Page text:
Nov/Dec 2018 Current Moscow Time: 09:18:47
16 November 2018


  The world’s biggest country, in a magazine. Since 1956.


Society

Politics and international relations, religion, economics, the environment and social issues.

Russian Political Prisoners Ignored by Everyone
Russian Political Prisoners Ignored by Everyone

Sergey Udaltsov, a leftist protest leader currently under house arrest pending investigation of his alleged planning of the May 6, 2012 Bolotnaya Square riots exemplifies the popular saying: “out of sight, out of mind.” Yet he is not alone in his plight...

Tags: politics, dissent, prison
Reset, Shmeeset
Reset, Shmeeset

It would be an understatement to say US-Russian relations have hit a low point. Not a Cuban Missile Crisis or even a 1980 Olympic Boycott sort of low point. More like a US bombing of Belgrade or Russian sleeper spies discovered in America sort of low point.

Tags: russia, united states, obama, putin, foreign relations
Watch out for that bear
Watch out for that bear!

Today I stumbled across an interesting article online. At first I thought it should be filed in the "someone is trying to stir the Cold War pot again" but then I read on...

Tags: putin, economy, metro, moscow, spies
Plagiarism, Perevody and Propaganda
Plagiarism, Perevody and Propaganda

Two stories out of Russia this weekend reinforced the stereotype that Russian entities (a) don't respect copyrights, yet (b) do value propaganda.

Tags: copyright, ketchum, kremlin
It Takes Guts
It Takes Guts

A recent letter that the editors of Russian Life received from one of its respected readers was directed at Mikhail Ivanov and one of his “Survival Russian” columns. We felt it deserved a longer response than space in the magazine allowed.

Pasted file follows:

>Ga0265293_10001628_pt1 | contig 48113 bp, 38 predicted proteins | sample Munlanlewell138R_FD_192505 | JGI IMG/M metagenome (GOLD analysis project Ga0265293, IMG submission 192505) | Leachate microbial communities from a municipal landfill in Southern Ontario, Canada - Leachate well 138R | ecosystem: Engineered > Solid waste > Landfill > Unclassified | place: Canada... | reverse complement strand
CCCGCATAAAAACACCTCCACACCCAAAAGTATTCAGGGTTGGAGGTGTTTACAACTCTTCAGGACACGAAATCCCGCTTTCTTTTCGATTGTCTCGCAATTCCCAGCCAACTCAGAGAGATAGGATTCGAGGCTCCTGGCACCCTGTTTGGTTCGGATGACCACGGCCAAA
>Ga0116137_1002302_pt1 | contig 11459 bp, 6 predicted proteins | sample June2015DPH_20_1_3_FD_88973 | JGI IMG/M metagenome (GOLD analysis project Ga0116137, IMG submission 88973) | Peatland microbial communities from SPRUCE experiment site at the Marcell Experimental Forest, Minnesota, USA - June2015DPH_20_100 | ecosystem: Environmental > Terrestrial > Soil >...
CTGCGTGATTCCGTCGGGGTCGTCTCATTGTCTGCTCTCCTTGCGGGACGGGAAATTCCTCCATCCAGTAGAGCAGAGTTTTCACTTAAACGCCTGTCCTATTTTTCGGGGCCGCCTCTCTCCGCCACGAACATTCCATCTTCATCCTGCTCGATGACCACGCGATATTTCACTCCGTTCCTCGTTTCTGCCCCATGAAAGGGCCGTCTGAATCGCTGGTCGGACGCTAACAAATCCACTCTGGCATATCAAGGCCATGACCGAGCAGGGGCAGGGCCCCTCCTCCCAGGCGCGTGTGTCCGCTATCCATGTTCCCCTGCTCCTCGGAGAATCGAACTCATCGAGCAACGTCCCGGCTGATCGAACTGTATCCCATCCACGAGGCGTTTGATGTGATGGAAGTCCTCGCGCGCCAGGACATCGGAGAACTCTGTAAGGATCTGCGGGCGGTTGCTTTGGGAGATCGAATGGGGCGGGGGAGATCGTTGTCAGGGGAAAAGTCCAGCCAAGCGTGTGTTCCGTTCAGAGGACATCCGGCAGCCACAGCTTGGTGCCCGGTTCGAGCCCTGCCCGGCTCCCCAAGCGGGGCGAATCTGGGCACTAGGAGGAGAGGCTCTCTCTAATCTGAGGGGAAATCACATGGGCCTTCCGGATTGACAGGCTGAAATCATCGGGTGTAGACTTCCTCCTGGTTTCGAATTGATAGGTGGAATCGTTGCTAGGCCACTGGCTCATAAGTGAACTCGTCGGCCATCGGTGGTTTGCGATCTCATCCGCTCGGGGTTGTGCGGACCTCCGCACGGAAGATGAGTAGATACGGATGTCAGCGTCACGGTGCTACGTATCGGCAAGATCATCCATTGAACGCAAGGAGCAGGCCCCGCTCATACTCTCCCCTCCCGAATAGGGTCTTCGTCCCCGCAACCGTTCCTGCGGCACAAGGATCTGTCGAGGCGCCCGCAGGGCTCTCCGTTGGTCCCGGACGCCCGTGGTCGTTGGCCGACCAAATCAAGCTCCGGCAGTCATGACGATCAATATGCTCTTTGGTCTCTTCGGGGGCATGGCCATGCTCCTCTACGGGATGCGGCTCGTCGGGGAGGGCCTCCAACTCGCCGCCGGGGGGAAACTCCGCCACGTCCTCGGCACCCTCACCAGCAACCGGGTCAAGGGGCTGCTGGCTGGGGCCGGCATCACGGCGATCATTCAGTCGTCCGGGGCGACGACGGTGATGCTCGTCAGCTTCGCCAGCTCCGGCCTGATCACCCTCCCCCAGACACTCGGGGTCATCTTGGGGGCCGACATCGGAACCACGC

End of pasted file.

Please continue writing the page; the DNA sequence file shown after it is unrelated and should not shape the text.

Tags: putin, dissent, opposition, sobchak, navalny
The Nature of Dissent
The Nature of Dissent

How should we understand current political dissent in Russia? Russian Life publisher Paul Richardson met with long-time Soviet/Russian political dissident Alexander Skobov to get his views on what is going on in Russia and where things are headed.

Tags: dissent, politics
The White Ring
The White Ring

Last Sunday morning I was ashamed of my children. We had sort of planned that we would all go together to take part in the Garden Ring demonstration, but one-by-one they deserted me...

Tags: demonstration, election
Becoming Observers
Becoming Observers

I have slept very little the past two weeks, and I have done very little to prepare for my classes. My students have tired of asking when I will correct their papers, and piles of their notebooks are gradually filling up my room. There is nothing to eat in the house; I have no had any time to get to the store. I am completely overcome by my work in “Citizen Observer"...

Tags: election, democracy
Poor Chulpan
Poor Chulpan

Putin is doing everything in his power to guarantee his victory in the first round. Everyone everywhere is mumbling “stability, stability, this is what Putin has given us.”

Tags: politics, putin, khamatova
Putin's Counterattack
Putin's Counterattack

It seems like those in power are starting to get very worried, and therefore have gone over onto the counterattack. All across the country, they are herding people to pro-Putin rallies, handing out stenciled posters, then declaring what huge support he has.